A web-based interactive GIS system, Saudi National Diabetes Registry, was designed to serve as an electronic medical file for patients with diabetes retrieving data from medical files by trained registrars. A total of 84,942 patients were registered from 2000 to 2012, growing by 10% annually.[14] The Singapore diabetes registry was built to enhance the continuity of care for patients with diabetes and facilitate greater efficiency in outcome measurement. The chronic disease management system provides reports of clinical outcomes in a systematic and efficient manner for quality improvement and evidenced-based population management. These include process indicators consisting of the rates of HbA1c, LDL-cholesterol (LDL-c), and nephropathy tests, and intermediate outcome indicators of the proportion of patients with poor HbA1c (>9%) and optimal LDL-c (<2.6 mmol/L) control.[6] The Malaysian diabetes registry was set up in 2008 with the objective of creating an accessible diabetes information system, open for health clinics and hospitals, and to provide data for public health action. It covers 22,055 patients with diabetes.[8]

In India, the first diabetes registry was set up in Goa as a public–private partnership, with the aim of population-based disease management. A state-wide campaign over 4 years has screened and revealed about 44,000 patients with diabetes in the state.[9] This registry would help the State health services in regular monitoring, identify people at risk of diabetic complications, and aid in reducing the gap between evidence-based recommendations and clinical outcomes. Similar innovative initiatives under the Changing Diabetes Barometer of Novo Nordisk Education Foundation have targeted states such as Bihar and Gujarat. A total of 12,140 subjects were screened at five primary health centers in Gujarat found 13.1% diabetic and 11.3% prediabetes population.[15]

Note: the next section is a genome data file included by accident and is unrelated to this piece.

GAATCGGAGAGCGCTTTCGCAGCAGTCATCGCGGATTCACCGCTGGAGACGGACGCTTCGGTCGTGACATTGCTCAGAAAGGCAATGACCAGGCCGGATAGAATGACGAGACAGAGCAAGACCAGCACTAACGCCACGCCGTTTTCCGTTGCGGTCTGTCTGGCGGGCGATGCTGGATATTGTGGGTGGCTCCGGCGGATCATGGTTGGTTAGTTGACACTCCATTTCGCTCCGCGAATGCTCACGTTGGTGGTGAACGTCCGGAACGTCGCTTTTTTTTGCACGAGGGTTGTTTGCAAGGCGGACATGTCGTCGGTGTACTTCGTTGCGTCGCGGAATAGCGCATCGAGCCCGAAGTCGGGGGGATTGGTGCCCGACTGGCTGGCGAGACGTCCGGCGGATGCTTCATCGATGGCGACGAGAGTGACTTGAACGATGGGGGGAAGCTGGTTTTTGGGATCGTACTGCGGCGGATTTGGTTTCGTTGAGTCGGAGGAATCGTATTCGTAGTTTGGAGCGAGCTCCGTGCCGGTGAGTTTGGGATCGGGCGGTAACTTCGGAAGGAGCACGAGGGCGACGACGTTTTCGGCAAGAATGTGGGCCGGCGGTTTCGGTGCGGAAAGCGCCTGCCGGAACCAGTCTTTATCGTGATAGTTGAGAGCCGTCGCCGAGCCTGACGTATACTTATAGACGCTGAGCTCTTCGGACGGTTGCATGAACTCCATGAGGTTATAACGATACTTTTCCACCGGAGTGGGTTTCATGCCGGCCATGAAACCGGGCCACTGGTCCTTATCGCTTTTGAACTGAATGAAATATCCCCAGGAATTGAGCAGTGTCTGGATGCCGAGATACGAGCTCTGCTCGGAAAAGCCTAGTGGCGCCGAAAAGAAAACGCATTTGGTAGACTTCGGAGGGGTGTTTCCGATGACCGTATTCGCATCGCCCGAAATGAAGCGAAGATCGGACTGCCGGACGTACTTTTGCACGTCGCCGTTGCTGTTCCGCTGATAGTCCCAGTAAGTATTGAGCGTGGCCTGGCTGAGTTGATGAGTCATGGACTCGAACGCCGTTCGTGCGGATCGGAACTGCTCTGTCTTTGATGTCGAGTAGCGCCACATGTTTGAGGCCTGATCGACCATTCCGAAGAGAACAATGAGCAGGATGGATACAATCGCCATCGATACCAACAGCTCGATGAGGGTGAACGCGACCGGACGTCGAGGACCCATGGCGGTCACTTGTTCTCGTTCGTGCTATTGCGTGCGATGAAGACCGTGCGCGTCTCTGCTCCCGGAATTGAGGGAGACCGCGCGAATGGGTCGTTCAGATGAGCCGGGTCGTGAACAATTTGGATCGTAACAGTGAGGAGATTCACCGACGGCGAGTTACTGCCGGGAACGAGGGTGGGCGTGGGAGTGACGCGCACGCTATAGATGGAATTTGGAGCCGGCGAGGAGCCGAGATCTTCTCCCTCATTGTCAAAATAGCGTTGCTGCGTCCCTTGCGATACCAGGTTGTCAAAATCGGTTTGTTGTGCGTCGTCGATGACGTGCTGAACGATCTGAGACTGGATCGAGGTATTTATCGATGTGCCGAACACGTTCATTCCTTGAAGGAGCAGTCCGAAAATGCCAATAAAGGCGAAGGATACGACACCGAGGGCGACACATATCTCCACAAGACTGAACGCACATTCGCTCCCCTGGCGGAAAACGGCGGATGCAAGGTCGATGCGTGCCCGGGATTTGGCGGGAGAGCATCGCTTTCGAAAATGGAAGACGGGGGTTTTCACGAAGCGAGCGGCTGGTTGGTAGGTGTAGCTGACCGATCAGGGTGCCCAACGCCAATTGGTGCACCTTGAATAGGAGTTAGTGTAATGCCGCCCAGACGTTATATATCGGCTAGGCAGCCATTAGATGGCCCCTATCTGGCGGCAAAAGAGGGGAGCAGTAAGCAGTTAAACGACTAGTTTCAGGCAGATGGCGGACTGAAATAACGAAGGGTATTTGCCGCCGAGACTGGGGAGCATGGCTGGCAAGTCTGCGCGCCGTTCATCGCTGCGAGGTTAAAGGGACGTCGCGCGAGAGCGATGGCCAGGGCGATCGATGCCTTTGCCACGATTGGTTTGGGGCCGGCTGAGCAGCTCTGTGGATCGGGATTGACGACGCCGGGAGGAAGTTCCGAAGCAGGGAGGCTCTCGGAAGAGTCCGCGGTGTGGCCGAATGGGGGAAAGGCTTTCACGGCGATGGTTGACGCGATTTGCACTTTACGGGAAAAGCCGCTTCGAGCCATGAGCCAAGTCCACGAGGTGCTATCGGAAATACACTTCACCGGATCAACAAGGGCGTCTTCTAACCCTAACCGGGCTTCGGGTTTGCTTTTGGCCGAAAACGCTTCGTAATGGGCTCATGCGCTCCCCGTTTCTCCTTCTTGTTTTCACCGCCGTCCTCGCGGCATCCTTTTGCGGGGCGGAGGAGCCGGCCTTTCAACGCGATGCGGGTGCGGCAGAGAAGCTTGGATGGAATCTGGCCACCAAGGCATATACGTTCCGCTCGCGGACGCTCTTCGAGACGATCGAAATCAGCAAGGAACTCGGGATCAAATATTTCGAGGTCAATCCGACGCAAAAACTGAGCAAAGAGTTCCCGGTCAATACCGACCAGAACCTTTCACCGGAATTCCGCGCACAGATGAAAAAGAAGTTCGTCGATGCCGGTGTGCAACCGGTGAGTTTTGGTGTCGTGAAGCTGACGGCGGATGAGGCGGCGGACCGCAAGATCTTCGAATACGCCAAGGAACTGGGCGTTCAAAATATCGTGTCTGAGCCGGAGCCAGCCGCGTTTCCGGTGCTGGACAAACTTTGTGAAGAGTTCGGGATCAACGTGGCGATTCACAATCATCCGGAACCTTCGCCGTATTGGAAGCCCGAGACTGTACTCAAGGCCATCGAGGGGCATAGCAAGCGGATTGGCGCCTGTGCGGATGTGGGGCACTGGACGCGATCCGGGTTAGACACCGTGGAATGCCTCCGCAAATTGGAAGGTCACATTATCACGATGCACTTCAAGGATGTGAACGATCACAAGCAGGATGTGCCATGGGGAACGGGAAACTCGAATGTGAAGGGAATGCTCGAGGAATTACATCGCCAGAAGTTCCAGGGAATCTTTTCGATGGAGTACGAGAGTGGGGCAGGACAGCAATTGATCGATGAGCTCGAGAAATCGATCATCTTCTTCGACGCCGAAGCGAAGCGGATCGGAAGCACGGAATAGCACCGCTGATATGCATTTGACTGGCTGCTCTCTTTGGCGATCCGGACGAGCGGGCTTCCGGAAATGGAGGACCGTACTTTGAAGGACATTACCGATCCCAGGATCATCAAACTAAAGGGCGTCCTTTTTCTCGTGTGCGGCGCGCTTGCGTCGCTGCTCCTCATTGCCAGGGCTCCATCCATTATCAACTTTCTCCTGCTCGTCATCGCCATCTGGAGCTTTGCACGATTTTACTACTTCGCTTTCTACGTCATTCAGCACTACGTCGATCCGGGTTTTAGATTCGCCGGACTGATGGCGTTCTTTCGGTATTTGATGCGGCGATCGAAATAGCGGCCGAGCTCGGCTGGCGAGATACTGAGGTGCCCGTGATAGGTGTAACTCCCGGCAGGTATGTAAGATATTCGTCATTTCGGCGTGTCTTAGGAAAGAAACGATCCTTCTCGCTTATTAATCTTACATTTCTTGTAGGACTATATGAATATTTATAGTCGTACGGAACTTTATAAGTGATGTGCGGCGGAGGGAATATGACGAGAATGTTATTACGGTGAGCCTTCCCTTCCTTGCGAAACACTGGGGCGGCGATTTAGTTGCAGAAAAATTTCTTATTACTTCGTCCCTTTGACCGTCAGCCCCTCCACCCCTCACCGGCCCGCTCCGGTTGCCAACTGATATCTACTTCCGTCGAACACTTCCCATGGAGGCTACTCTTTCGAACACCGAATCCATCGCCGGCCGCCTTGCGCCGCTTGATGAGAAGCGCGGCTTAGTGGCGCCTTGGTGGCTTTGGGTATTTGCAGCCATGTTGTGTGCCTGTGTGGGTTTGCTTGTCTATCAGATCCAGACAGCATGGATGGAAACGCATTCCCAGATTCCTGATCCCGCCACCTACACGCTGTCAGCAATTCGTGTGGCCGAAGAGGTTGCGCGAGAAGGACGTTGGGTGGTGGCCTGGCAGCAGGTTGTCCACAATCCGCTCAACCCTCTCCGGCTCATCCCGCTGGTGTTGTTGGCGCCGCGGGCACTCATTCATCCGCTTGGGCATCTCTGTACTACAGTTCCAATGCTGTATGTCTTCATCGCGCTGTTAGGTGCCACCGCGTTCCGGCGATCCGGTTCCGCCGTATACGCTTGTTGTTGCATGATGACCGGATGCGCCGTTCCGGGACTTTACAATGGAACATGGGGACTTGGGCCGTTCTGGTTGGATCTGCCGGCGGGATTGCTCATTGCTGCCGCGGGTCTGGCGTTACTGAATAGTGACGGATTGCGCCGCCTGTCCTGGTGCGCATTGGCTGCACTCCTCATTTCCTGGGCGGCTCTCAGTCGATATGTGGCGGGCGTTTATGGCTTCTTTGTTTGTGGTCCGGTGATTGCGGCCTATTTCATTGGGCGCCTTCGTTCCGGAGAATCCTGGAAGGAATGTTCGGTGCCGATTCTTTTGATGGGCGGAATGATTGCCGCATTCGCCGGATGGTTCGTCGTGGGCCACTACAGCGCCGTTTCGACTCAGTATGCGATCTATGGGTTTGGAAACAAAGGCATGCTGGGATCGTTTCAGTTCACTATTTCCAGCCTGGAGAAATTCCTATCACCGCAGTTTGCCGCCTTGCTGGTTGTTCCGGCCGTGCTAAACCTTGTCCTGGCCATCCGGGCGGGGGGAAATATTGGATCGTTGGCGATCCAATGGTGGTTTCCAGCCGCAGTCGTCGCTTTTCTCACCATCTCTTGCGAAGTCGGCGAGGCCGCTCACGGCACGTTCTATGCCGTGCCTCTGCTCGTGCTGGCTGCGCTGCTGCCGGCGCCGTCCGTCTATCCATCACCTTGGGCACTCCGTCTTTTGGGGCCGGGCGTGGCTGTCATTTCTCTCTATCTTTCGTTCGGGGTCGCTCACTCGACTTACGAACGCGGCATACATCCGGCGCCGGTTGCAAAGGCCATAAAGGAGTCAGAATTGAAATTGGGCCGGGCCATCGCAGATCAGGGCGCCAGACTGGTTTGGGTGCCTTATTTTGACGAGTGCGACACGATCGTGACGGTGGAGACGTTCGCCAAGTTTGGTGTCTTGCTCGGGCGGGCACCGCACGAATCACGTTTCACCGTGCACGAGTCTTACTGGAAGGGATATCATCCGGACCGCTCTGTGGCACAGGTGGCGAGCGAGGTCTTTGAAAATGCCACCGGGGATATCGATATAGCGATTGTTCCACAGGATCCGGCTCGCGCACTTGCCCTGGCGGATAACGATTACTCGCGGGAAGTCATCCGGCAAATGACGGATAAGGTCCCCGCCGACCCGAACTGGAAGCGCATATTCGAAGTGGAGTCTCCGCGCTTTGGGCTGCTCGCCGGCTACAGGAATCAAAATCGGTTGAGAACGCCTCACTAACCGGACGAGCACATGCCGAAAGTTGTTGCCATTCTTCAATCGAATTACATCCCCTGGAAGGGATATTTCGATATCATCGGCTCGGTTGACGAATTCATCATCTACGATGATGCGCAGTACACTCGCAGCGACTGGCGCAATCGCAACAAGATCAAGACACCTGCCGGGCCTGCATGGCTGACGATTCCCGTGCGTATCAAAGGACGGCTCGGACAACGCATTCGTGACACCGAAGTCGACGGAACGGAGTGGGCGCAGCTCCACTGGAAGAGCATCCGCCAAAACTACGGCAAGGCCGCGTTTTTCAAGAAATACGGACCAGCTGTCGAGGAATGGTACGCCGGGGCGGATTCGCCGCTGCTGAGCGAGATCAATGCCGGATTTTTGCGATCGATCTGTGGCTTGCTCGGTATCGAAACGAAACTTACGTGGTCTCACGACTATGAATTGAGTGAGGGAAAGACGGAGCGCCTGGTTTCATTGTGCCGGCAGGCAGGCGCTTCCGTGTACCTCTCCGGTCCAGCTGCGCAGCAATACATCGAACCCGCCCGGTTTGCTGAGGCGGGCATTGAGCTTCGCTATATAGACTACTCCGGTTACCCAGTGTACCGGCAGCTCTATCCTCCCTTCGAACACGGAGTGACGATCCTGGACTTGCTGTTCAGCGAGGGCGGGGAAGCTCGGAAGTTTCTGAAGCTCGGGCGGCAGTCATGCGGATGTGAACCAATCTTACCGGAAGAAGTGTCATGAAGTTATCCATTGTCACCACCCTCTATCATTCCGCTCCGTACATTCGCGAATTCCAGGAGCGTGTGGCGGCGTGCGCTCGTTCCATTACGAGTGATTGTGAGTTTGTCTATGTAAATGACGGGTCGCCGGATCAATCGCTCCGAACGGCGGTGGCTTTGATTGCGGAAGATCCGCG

Diabetes registry involves collecting and sharing of quality data, analyzing for variations, identifying current practices, comparing with existing guidelines for care, giving feedback, and providing learning opportunities for the health systems. At the patient level, this registry can facilitate needs assessment for specialist services, recall facility for complications screening, and aid in reducing the gap between evidence-based recommendations for care and clinical outcomes. At the health systems level, this can facilitate integration with other services (such as ophthalmology and podiatry). The registry can be used as a tool for the assessment of quality of care through system inputs (number of clinic visits and investigations), process measures (eye screening and foot status), and clinical outcomes (glycemic control, micro and macrovascular complications). This can also provide useful information to health service providers and planners on risk factors and complications, and hence the data can be utilized for the planning of preventive services and better resource management [Figure 3]. This could help change behaviors, enhance the quality of care, increase the value of the resources spent, and thus contributing toward a virtuous improvement cycle.
Figure 3: Potential applications of diabetes registry in this project

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In Puducherry, this pilot project was started with the aim of creating a population-based diabetes registry. In the first phase, known patients with diabetes availing services at the selected PHCs were enrolled. This can be expanded to the entire population for registering all known patients with diabetes through house-to-house enumeration. The proposed design and methodology of implementation can be useful to plan such registries for chronic diseases under the national health program.